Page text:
I really enjoyed this piece. After transitioning for about nine months, I cut my permed ends in January. At first, I wore my hair in braidouts, twists, buns, anything that would stretch my hair. I didn’t like how my hair at the crown was kinky, and did not match the waves and curls that surrounded it. Now, I am proud to announce I am the queen of was and go’s. I embrace ALL of my natural hair, and I must say I feel much more comfortable this way. Sometimes I get compliments, sometimes I don’t. O well, it’s my hair… Read more »

folamix
folamix
7 years ago

I have been natural 2 years now. This is my third go round. The previous two times I just got tired of wearing my hair the same way (in the 70s and 80s). This time I didn’t want to look like a man and there were many new styles to try, although I never have been much of a hairstyles person, there was something else to be done with your hair aside from TWA and BAA.

Stacia
7 years ago

I have been natural almost 3 years now, when I first cut off my permed ends I would wear wash and go’s. Now my hair is too long for that, it would only get tangled and never dry. I don’t feel I spend too much time tending to my hair except for those times when I insist on wearing it “out”. I wear my hair in protective styles typically small two strand twists the majority of the week after a wash, then on the weekend I will wear a twist out. I have to wash my hair about every week… Read more »

Dani
Dani
7 years ago

[img]https://bglh-marketplace.com/wp-content/uploads/2013/07/648.jpeg[/img] Whoever coined the term “Natural Hair Journey” to apply to our collective struggle, sure knew what they were talking about, like fuh real! To those of you who think you’re not beautiful and have a hard time accepting your curls and kinks, KEEP YOUR HEAD UP HONEY, cause your first hair compliment is right around that corner. It’s time to add Mary J. Blige-Work That to your play list and get your mind right! It gets better and you get better at styling it too!! When you have the time, experiment with different styles/methods, find WHATEVER style will get… Read more »

Zaza
Zaza
6 years ago
Reply to  Dani

Can I also say, your hair is stunning!

Lola
7 years ago

This is such a true statement.
I tend to wear my hair in protective styles throughout the week so I cannot blame my hair for tiredness at work, though sometimes the temptation to re-style does get me!

I am now starting to experiment with “out-styles” on the weekends and finding that I can work with Flexi-rods for drying flat-twist but not bantu-knots!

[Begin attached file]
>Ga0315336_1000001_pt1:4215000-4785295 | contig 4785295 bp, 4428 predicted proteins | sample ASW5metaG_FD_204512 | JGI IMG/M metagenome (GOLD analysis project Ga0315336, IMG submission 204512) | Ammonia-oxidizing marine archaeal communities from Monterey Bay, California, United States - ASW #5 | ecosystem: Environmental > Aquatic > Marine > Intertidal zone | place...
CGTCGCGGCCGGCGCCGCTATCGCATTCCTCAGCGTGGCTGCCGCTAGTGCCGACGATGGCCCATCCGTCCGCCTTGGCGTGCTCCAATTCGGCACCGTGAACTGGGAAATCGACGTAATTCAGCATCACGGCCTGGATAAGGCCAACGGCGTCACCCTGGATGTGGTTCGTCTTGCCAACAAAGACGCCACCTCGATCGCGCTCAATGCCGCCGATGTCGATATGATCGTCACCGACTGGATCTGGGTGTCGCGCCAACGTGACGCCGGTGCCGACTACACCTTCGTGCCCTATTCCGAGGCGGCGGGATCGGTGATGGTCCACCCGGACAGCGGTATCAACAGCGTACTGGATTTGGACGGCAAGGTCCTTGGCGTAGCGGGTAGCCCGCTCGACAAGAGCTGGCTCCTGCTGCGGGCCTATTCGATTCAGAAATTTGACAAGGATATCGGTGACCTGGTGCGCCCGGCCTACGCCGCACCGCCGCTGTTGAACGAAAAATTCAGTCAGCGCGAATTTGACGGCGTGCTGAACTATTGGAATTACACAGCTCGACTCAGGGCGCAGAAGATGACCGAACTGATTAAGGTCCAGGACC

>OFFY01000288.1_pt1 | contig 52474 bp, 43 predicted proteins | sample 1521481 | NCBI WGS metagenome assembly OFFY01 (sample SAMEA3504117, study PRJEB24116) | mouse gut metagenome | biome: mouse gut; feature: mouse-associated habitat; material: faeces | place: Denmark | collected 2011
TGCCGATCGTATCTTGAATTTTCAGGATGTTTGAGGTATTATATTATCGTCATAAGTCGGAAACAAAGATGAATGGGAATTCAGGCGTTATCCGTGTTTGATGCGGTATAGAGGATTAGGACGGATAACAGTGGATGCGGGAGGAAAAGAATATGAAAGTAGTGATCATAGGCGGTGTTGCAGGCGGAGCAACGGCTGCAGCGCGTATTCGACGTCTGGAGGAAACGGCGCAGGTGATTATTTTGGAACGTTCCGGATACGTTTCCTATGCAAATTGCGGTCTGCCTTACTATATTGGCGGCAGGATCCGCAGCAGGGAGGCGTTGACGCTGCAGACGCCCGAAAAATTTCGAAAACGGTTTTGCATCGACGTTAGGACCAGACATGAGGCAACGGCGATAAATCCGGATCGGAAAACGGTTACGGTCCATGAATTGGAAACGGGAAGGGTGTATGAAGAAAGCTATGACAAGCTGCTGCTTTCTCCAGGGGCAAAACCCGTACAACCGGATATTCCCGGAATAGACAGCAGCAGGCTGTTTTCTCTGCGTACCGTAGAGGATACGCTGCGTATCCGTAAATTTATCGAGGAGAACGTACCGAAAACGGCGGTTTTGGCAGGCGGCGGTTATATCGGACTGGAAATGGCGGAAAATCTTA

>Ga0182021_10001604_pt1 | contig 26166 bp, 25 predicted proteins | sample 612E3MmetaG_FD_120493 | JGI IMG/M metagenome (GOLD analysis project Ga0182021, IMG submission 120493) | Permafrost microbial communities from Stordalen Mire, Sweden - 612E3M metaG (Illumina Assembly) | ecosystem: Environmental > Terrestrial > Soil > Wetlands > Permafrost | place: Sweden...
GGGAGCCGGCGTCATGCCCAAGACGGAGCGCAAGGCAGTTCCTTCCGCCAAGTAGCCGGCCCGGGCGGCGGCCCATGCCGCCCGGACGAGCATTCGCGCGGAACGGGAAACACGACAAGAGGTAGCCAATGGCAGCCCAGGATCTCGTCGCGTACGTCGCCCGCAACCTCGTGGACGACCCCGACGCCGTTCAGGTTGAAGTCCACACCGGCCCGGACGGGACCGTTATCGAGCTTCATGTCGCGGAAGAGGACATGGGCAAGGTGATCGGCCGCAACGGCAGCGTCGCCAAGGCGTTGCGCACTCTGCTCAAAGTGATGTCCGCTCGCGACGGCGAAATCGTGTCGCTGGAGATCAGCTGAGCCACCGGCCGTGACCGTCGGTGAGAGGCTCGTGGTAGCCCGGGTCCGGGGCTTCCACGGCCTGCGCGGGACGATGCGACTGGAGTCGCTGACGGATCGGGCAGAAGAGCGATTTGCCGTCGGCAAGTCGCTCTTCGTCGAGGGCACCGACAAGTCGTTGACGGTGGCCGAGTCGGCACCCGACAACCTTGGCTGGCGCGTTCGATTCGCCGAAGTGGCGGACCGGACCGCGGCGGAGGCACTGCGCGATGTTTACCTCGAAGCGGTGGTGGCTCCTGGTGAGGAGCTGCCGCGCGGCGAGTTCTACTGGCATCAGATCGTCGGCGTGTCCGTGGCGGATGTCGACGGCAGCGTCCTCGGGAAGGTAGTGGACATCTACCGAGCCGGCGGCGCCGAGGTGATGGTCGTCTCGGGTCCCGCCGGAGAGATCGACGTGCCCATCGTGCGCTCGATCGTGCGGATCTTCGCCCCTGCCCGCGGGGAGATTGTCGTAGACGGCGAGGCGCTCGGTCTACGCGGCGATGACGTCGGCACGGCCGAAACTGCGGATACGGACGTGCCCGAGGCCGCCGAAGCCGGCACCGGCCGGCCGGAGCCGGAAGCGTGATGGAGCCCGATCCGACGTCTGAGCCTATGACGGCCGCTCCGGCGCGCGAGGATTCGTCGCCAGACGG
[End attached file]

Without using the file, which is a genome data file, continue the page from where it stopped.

I sure hope I get my regimen for these styles down before I get married and have children…lol!

Thanks for sharing!

Jesse
Jesse
7 years ago

I think this article reflects this woman’s personal insecurities and they go far beyond hair… Also, why blame stretched hair styles? Stretching hair is done for efficiency. Stretched hair tangles FAR less than a shrunken afro. There’s absolutely nothing wrong with an afro, however. I often stretch my 4c hair and.… wear it in an afro lol. It’s not about trying to have a “looser texture”. My stretched 4c hair is still 4c hair. Wash n go’s truely aren’t for everyone (I did it for two years exclusively during my first 2 years of being natural). They cause more knots and… Read more »

Crist
Crist
7 years ago
Reply to  Jesse

My stretched 4c hair is still 4c hair. ”
So simple but so necessary to state again and again and again..

Leslie
Leslie
7 years ago
Reply to  Jesse

The point was that people didn’t like her hair in it’s natural state or think it was beautiful in it’s natural or even stretched state. They didn’t like her stretched hair (she stretched it with braids) until it mimic’d curls like her bantu knots and twist outs.

Ayana Ruby
Ayana Ruby
6 years ago
Reply to  Jesse

I agree with Leslie, I don’t think this article was about “Teamed Stretched” vs “Team Shrunken” (Lol) or the idea that if you do stretch that YOU are somehow a victim of self-hate. It was more about the idea that for some of us, “going natural” is somewhat half the battle. Not only do you have to deal with the comments from others who still have a limited standard of beauty in mind, but you also have to battle those same thoughts within yourself. You’ve dropped the chemicals, but you’re still chasing after a “look” that is thought to be… Read more »

zelda
zelda
7 years ago